Nigeria has one of the most vibrant media spaces in the world and platforms for journalism across media generate and share a high level of debate and opinion. Not surprisingly, corruption is one of the most frequently reported on and debated topics in Nigerian media, sparing very few public personalities.
Does media coverage of corruption stories matter for policy-making and public attitudes? Sensationalised reporting of corruption stories can result in unmet public expectations of corruption prosecution and punishment. Meanwhile, truly investigative journalism that pursues unsavoury political truths is vital for society, yet the political settlements of most developing countries mean that established authorities are usually able to block such investigations. The result is fatigue by news consumers, who feel justice will not be served despite all the hype.
This research will identify and audit the types of corruption and anti-corruption stories that were generated before and after the 2015 and 2019 elections.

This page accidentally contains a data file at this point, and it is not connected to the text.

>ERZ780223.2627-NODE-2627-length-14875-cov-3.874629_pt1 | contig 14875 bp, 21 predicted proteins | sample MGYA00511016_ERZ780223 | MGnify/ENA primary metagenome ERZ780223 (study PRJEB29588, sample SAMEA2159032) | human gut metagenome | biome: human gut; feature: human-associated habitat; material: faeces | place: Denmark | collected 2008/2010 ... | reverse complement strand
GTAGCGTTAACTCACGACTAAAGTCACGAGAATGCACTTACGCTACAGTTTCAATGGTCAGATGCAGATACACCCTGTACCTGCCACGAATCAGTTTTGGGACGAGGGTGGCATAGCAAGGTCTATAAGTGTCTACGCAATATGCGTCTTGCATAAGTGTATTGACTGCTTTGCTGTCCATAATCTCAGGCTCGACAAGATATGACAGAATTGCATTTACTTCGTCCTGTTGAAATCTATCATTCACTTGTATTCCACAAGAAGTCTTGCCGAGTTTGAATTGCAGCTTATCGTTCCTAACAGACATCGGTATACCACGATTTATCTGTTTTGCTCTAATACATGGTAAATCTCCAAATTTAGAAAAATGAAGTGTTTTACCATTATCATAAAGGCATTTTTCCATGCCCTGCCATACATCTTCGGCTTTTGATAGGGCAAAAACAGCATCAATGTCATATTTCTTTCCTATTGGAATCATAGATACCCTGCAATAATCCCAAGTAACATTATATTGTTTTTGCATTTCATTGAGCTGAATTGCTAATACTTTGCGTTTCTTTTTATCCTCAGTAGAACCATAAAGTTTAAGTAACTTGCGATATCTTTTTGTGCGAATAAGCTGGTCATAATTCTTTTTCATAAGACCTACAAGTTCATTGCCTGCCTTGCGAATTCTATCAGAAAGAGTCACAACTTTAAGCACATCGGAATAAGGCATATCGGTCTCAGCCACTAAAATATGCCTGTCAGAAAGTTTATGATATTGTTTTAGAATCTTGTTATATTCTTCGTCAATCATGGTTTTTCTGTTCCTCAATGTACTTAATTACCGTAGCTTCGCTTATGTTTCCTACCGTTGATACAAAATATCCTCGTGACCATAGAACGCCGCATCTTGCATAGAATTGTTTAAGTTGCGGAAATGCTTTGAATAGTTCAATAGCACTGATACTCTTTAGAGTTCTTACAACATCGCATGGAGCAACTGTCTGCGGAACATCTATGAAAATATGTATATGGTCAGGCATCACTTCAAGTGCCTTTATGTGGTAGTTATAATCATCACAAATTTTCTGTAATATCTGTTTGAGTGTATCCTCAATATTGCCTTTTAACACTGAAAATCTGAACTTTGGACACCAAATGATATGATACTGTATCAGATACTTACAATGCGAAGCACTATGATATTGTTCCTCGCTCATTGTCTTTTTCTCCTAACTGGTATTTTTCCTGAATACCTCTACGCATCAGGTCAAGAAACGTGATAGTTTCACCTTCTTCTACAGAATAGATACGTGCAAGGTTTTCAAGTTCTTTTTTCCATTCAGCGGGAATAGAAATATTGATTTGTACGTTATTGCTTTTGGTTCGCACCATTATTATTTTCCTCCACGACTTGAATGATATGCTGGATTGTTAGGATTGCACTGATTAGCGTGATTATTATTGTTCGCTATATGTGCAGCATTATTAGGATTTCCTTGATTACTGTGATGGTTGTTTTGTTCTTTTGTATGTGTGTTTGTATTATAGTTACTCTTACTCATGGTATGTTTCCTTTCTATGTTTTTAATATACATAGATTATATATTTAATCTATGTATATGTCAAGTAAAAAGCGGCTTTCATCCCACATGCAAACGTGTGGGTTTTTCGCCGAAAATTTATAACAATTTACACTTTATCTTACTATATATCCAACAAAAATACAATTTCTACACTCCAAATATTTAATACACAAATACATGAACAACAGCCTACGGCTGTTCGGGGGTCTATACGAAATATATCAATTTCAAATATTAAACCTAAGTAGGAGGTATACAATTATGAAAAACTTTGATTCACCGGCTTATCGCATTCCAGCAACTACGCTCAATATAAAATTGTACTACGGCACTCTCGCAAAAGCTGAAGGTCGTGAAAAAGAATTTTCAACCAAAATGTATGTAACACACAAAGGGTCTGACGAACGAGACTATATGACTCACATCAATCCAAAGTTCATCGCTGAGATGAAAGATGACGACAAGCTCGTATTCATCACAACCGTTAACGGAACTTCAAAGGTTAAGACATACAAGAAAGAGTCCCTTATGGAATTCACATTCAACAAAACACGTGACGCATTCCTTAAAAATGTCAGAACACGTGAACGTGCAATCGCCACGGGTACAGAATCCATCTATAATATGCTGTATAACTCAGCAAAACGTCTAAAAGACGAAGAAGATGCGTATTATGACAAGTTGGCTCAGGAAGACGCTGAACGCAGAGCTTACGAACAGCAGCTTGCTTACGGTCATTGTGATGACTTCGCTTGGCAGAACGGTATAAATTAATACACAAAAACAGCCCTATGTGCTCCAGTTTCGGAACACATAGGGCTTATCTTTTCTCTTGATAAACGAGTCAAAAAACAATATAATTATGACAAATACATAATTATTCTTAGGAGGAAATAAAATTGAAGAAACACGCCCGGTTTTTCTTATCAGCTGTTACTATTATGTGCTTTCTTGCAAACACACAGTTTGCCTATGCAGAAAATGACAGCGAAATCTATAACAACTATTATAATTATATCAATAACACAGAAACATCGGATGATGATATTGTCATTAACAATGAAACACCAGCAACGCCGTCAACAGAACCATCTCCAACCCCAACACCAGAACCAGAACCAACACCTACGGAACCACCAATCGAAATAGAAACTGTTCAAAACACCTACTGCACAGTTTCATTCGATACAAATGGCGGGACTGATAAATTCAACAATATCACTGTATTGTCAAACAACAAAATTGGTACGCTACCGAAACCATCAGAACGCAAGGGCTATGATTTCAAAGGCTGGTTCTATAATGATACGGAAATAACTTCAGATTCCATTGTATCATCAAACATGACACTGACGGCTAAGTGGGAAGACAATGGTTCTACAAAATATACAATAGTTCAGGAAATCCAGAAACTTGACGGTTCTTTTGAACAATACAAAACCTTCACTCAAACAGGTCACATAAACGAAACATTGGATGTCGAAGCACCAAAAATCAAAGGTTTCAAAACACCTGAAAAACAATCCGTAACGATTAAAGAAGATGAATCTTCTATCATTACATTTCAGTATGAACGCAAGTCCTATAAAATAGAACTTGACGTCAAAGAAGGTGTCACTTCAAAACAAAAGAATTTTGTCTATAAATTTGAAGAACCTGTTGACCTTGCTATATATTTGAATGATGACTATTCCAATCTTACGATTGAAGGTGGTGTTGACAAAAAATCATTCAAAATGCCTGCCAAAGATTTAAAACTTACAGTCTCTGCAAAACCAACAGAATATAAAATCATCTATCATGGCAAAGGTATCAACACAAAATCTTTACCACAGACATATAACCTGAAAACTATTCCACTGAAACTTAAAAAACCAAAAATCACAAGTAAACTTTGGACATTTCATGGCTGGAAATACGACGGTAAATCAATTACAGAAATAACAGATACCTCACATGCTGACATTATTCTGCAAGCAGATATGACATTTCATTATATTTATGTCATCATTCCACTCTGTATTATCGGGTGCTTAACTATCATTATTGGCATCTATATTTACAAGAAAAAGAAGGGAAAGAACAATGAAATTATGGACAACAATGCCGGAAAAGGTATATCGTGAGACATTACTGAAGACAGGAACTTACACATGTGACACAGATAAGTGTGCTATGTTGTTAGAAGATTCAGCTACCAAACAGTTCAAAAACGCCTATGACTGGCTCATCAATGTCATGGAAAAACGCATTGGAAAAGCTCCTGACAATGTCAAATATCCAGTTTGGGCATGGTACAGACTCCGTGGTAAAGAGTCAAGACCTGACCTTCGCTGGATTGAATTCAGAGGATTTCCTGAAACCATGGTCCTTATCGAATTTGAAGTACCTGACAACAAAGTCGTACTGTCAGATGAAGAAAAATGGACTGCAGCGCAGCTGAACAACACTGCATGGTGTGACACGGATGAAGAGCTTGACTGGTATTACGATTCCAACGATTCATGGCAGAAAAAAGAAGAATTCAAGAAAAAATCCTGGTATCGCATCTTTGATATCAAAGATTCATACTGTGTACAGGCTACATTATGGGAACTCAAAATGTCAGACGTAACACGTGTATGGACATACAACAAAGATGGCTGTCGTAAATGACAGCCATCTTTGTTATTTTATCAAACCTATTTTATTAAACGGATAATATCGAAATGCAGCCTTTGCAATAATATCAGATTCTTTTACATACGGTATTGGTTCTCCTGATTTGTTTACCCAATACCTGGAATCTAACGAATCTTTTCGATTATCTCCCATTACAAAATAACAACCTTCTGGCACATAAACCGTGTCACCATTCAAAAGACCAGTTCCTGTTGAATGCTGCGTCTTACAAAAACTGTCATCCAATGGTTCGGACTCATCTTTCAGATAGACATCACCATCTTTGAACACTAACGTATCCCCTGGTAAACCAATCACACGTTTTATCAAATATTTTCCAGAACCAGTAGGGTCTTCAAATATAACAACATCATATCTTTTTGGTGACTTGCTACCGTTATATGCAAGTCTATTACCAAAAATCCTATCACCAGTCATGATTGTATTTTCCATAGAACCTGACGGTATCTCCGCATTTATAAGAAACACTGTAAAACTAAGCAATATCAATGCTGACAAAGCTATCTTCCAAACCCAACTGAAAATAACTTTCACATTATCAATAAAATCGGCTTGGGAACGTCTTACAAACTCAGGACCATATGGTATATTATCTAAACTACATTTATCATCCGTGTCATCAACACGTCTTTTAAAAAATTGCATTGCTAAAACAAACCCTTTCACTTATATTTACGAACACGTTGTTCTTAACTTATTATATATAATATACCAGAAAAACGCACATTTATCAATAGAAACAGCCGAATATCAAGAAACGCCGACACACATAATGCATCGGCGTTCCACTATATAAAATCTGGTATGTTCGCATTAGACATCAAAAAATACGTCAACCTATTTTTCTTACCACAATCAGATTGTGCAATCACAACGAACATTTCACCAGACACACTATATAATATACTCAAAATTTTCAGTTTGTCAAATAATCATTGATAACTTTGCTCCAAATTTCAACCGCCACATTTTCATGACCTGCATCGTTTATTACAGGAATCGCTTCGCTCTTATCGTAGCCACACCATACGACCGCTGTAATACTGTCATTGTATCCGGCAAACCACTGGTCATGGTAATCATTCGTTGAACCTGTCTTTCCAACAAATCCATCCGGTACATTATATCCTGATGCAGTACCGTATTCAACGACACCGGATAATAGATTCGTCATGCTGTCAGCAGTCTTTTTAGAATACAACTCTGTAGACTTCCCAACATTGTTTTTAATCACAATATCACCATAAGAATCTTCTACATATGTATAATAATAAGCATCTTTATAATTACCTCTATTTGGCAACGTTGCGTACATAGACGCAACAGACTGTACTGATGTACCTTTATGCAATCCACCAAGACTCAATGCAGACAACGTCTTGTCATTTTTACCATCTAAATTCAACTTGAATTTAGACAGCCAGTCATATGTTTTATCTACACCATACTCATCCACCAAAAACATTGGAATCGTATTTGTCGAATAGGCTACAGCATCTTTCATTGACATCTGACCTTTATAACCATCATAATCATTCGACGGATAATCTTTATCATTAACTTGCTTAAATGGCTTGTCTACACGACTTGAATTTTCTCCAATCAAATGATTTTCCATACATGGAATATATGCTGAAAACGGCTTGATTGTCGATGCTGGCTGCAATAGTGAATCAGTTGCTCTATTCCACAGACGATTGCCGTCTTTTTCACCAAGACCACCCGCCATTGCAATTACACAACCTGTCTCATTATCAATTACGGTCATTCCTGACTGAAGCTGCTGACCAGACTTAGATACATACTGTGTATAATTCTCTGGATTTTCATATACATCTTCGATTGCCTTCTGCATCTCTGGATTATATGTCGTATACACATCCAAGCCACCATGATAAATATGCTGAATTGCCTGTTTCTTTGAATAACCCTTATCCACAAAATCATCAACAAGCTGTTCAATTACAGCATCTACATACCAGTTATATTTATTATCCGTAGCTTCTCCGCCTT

The media audit process will aim to identify if patterns in reportage are influenced by elections, linked to particular political interests, to security issues and so on, and to investigate if there are any impacts on polling. The audit considers reportage of four key cases in the run up to the 2015 elections and how selected media houses responded to these through their reportage. The research will also identify how corruption is reported when there are major gender issues, for instance looking at the reportage of modern day slavery (especially through Benin City) as a case study.
Dr Pallavi Roy and Dr Joseph Ajefu (SOAS University of London), Adeshola Komolafe (Oak Centre for Journalism Development, OCJD)
This project is now completed.